Three Exercises for Learning Pelvic Tilt

Three Exercises for Learning Pelvic Tilt

Low back pain is one of the most common musculoskeletal diagnoses in the world. The low back is typically considered the lumbar spine region, but it is also important to remember the pelvis and the hips influence motion at the low back. After an injury or experiencing pain in this region, motion in this area can get, ‘out of whack’. This can lead to changes in body awareness and as a protective mechanism, the body may move in a more rigid pattern, thus less dissociation from joint to joint. This can lead to someone having difficulty with performing and controlling pelvic tilting. In these scenarios, you have to go back to the basics to retrain the foundations for healthy movement and improving body awareness. This article describes three exercises to help retrain low back movement and pelvic tilting.

Intro To Pelvic Tilting

The lumbar spine articulates with the sacrum and pelvis, which collectively is the lumbopelvic region. Learning how to dissociate movement in this region via pelvic tilting can really help someone experiencing low back pain or discomfort. We always want to promote motion, but we want to learn to control that movement. Learning how to perform pelvic tilting can be challenging, but laying flat on your back is a great place to start. When trying to teach someone a new movement, you want to limit the degrees of freedom. Supine (laying on your back) is excellent because the upper body is supported and there are less moving parts. 

 

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Quadruped Rocking

The next progression for pelvic tilting is moving to a quadruped position on your hands and knees. This is also a great exercise prior to squatting as it limits the degrees of freedom at the ankle and knee. This will promote optimal motor learning directed at maintaining the right pelvic tilt position prior to standing squats.

The focus here is to move through hip joint range of motion without excessive pelvic motion. It is important to know anatomy and lifestyle will influence how much motion someone has in this area. This may be influenced by structural anatomy, learned movement strategies, or previous injuries. In this video, we are EMPHASIZING keeping the low back still! Appreciate the movement in the first two demonstrations, followed by excessive posterior pelvic tilt and excessive lumbar extension. 

 

 

Bird Dog

The next progression for lumbopelvic dissociation and pelvic tilting is learning to maintain a neutral spine while moving your arms and legs. The bird dog is a staple low back rehab exercise as it focuses on improving body awareness and strengthening the leg muscles and back muscles. Watch the video to see different variations of the bird dog and focus on quality versus difficulty. The goal is to be able to move your arms and legs without your back moving too much!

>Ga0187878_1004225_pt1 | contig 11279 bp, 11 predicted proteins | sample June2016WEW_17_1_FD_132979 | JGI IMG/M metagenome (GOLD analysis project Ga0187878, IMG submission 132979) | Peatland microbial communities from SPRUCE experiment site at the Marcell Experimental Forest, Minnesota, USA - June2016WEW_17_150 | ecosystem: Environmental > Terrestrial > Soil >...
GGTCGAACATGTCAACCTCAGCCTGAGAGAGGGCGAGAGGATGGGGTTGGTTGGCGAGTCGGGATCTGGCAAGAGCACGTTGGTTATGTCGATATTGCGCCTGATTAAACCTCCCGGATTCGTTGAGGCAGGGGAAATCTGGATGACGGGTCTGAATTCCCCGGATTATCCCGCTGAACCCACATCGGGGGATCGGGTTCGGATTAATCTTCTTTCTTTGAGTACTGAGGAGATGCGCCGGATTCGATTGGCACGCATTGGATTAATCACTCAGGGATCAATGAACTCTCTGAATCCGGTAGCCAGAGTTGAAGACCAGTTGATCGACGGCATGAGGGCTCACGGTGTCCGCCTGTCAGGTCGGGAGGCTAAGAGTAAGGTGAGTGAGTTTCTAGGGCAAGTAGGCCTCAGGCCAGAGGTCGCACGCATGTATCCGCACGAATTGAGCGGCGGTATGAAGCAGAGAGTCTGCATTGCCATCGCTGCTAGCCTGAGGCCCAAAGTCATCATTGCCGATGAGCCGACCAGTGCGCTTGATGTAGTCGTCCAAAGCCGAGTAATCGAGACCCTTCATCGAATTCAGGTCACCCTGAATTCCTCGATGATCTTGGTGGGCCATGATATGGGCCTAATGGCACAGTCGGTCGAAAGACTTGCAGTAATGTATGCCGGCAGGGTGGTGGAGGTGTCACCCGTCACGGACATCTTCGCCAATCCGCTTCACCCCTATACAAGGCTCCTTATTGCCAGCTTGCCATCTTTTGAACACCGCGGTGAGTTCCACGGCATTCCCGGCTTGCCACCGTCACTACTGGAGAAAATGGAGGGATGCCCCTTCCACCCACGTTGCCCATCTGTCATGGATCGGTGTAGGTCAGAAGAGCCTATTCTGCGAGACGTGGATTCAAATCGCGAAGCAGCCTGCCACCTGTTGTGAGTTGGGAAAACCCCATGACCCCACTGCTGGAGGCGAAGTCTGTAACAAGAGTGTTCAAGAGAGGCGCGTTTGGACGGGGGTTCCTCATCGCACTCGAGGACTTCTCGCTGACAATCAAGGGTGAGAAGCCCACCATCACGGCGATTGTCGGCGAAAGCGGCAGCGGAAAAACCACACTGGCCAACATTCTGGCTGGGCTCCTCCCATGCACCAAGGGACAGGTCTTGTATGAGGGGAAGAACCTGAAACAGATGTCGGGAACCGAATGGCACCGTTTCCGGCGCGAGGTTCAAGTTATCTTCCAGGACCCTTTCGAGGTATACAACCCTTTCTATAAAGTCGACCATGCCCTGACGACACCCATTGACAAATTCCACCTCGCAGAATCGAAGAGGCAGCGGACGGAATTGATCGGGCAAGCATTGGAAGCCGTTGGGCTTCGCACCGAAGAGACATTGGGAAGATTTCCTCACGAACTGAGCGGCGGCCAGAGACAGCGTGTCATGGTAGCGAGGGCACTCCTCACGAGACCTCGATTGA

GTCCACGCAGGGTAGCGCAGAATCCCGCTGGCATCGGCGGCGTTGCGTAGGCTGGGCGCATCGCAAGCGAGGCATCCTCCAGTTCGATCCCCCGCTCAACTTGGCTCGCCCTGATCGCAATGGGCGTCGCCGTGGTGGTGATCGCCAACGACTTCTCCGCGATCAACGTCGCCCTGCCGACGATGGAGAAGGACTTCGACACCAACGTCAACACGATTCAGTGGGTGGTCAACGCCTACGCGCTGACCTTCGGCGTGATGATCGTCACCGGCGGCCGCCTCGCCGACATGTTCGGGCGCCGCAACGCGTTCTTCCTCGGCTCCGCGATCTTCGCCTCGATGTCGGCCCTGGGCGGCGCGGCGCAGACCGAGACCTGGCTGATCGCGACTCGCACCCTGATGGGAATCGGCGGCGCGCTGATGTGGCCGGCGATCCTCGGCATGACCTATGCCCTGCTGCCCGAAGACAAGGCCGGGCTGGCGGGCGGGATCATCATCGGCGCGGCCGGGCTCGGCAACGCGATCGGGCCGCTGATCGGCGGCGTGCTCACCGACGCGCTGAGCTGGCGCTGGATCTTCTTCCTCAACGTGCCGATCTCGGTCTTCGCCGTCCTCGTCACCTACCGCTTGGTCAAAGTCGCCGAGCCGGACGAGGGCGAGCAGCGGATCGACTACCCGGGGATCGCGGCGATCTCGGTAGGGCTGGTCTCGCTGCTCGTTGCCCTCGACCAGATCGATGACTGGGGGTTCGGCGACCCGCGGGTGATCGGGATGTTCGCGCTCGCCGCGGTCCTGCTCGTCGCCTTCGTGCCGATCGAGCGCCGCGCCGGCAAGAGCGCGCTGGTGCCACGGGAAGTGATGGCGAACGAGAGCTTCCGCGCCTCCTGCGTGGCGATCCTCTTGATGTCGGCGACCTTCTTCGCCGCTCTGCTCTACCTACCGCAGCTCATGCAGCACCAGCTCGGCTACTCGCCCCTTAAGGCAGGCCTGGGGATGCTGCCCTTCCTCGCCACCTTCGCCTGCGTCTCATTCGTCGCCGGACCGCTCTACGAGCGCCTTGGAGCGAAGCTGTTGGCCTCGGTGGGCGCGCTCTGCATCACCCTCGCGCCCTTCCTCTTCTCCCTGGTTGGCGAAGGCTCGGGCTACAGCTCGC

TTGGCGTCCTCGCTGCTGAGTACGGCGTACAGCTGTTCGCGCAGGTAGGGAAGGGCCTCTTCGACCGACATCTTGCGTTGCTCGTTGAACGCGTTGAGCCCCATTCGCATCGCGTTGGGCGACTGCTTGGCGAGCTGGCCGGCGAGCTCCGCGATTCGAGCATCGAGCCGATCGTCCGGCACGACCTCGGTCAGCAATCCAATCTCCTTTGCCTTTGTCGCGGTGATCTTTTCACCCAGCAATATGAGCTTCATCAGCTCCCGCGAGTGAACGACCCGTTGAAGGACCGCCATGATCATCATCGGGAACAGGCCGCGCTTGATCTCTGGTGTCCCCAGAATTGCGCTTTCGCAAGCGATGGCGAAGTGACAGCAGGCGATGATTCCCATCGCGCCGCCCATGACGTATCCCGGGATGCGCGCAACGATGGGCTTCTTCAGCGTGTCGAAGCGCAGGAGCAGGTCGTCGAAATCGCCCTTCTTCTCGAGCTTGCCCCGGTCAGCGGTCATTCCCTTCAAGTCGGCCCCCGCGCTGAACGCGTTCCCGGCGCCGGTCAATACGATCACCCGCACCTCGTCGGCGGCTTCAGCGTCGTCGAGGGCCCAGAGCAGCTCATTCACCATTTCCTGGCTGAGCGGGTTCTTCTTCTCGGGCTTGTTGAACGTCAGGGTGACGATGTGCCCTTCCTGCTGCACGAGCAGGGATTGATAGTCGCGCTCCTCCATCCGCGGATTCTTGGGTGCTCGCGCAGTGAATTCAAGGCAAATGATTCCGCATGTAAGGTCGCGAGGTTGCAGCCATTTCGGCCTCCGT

Learn More Low Back Exercises

Pelvic Tilting

Learn more low back exercises by visiting our exercise library, specifically click on tags including low back, core, paraspinals, and more!

 

REFERENCES


Pirouzi S, Emami F, Taghizadeh S, Ghanabari A. Is Abdominal Muscle Activity Different from Lumbar Muscle Activity during Four-Point Kneeling? Iranian Journal of Medical Sciences. 2013; 38(4): 327-333.

5 Comments
  • Andrius
    Posted at 09:09h, 10 March Reply

    No comment, just 10×10 and I know who I talk…

    • Craig Lindell
      Posted at 09:43h, 10 March Reply

      Not too sure what you meant, could you elaborate? We welcome discussion.

  • Risa Booze
    Posted at 12:35h, 17 January Reply

    This was part of the Bird Dog explanation. I’ve never thought of multifidus and obliques as rotators. Can you elaborate? I’m not a PT so it may just be vernacular differences.

    “one must rely on their rotators such as Multifidus and Obliques to keep the low back aligned.”

    • Michael Lau
      Posted at 23:31h, 24 February Reply

      Essentially those muscles also rotate the spine, specifically at certain levels. Just getting into the nitty-gritty is all!

  • Alec
    Posted at 17:41h, 31 December Reply

    This is great. I have difficultly performing the pelvic tilts supine. When would it be a good time to start progressing ? Wait till I feel confident with the pelvic tilts in supine I guess ? This helps my back pain as well. My pelvis has forgotten to move lol…which impacts higher level activities at the gym like deadlifts etc. Any tips to rehab this would be appreciated

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